Generally speaking, those who have student loan debt in Mississippi and any other state are unlikely to have it discharged in bankruptcy. However, recent trends have seen bankruptcy judges reduce the amounts that debtors are asked to repay. Furthermore, lenders themselves have been increasingly open to the idea of settling student loan debt for less than the full balance owed. Judges may be more sympathetic to student loan debtors because they see the impact it has on their own children.
They may also see the impact it has on their law clerks or others close to them. Typically, student loan debt can only be discharged if a person can show that being forced to pay the debt would constitute an undue hardship. In 2017, only 473 people tried to use bankruptcy to obtain student loan relief according to the Wall Street Journal.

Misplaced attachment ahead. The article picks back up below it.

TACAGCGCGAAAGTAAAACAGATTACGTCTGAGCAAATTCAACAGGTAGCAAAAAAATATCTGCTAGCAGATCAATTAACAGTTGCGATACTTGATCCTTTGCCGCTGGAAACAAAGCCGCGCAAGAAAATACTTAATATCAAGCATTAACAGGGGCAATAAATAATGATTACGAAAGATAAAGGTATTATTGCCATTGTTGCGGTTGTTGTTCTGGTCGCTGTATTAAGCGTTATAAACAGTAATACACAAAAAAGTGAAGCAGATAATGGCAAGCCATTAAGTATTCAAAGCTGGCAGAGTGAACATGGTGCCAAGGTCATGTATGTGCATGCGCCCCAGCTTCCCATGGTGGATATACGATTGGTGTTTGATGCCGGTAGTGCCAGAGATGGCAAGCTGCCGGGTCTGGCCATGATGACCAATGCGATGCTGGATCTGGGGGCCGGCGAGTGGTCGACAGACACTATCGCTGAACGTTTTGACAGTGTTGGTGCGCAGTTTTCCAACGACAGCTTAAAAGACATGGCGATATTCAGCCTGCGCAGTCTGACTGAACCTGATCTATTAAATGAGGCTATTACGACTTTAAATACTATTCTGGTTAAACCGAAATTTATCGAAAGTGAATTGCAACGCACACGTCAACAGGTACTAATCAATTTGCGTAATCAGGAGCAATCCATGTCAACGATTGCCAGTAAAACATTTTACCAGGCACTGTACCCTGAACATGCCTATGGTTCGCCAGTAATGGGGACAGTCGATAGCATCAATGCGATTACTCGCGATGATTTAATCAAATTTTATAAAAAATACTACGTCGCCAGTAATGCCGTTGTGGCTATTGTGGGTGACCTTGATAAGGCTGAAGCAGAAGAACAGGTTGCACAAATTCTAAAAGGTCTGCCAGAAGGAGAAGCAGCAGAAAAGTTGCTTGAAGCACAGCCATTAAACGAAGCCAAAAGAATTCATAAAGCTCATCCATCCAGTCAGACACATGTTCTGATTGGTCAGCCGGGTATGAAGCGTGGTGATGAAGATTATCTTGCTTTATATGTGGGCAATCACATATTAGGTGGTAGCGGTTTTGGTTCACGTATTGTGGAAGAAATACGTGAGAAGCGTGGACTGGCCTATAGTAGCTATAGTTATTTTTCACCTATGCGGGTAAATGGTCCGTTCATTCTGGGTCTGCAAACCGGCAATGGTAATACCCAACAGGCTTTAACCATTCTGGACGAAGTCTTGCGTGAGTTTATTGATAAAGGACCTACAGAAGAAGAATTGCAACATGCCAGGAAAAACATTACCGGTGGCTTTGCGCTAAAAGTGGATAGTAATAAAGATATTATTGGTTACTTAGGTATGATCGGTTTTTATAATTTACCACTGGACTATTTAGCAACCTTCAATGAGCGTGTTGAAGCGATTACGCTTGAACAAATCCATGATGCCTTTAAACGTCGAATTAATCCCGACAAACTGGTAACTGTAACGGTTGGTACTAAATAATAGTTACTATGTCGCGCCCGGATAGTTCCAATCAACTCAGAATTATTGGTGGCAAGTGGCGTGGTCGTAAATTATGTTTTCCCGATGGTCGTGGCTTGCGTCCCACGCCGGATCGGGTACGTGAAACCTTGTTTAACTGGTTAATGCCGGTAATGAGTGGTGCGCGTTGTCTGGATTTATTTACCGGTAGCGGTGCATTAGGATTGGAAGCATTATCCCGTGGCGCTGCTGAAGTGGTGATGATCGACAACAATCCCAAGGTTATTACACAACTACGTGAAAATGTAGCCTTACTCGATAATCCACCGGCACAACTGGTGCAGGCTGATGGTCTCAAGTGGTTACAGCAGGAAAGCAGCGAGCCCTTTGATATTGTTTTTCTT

Overall, there are 45 million Americans with student loan debt, and the average law student graduates with a balance of $119,000. While the standard to get such debt canceled or reduced is a high one, some judges believe that it is too high. In 2017, an individual had $50,000 in student loans canceled because health issues made it difficult to find employment. Those who don't want to seek debt relief through bankruptcy may wish to contact their lender for other options.
Individuals who are facing financial challenges because of student loan or other types of debt may benefit from bankruptcy. It may be possible to have debts discharged or reorganized, which may make them easier to repay. An attorney may explain the benefits of bankruptcy such as a stay from foreclosure or repossession of assets. He or she may also help a person show that paying student loan debts could constitute an undue burden.